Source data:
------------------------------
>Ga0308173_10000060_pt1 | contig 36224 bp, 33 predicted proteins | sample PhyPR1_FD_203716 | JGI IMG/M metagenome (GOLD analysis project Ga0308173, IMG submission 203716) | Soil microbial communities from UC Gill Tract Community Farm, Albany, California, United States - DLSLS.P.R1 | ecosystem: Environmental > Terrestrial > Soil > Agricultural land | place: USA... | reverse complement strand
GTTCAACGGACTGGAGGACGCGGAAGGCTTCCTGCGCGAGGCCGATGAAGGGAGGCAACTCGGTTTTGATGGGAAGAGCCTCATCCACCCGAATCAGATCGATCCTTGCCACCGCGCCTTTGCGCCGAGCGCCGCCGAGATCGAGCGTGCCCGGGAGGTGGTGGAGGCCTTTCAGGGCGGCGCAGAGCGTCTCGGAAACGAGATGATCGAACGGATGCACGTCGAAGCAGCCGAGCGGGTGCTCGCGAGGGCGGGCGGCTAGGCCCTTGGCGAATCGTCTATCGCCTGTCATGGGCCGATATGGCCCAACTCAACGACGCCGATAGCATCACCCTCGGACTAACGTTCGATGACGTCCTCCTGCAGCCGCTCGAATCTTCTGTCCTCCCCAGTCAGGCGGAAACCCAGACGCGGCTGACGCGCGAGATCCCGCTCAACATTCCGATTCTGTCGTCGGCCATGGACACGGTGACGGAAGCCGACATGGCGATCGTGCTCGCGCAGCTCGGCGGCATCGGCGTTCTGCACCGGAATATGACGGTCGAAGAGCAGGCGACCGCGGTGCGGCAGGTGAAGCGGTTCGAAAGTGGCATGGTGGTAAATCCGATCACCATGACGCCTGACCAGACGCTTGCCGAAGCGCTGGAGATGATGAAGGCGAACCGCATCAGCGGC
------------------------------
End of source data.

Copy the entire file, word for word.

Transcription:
>Ga0308173_10000060_pt1 | contig 36224 bp, 33 predicted proteins | sample PhyPR1_FD_203716 | JGI IMG/M metagenome (GOLD analysis project Ga0308173, IMG submission 203716) | Soil microbial communities from UC Gill Tract Community Farm, Albany, California, United States - DLSLS.P.R1 | ecosystem: Environmental > Terrestrial > Soil > Agricultural land | place: USA... | reverse complement strand
GTTCAACGGACTGGAGGACGCGGAAGGCTTCCTGCGCGAGGCCGATGAAGGGAGGCAACTCGGTTTTGATGGGAAGAGCCTCATCCACCCGAATCAGATCGATCCTTGCCACCGCGCCTTTGCGCCGAGCGCCGCCGAGATCGAGCGTGCCCGGGAGGTGGTGGAGGCCTTTCAGGGCGGCGCAGAGCGTCTCGGAAACGAGATGATCGAACGGATGCACGTCGAAGCAGCCGAGCGGGTGCTCGCGAGGGCGGGCGGCTAGGCCCTTGGCGAATCGTCTATCGCCTGTCATGGGCCGATATGGCCCAACTCAACGACGCCGATAGCATCACCCTCGGACTAACGTTCGATGACGTCCTCCTGCAGCCGCTCGAATCTTCTGTCCTCCCCAGTCAGGCGGAAACCCAGACGCGGCTGACGCGCGAGATCCCGCTCAACATTCCGATTCTGTCGTCGGCCATGGACACGGTGACGGAAGCCGACATGGCGATCGTGCTCGCGCAGCTCGGCGGCATCGGCGTTCTGCACCGGAATATGACGGTCGAAGAGCAGGCGACCGCGGTGCGGCAGGTGAAGCGGTTCGAAAGTGGCATGGTGGTAAATCCGATCACCATGACGCCTGACCAGACGCTTGCCGAAGCGCTGGAGATGATGAAGGCGAACCGCATCAGCGGC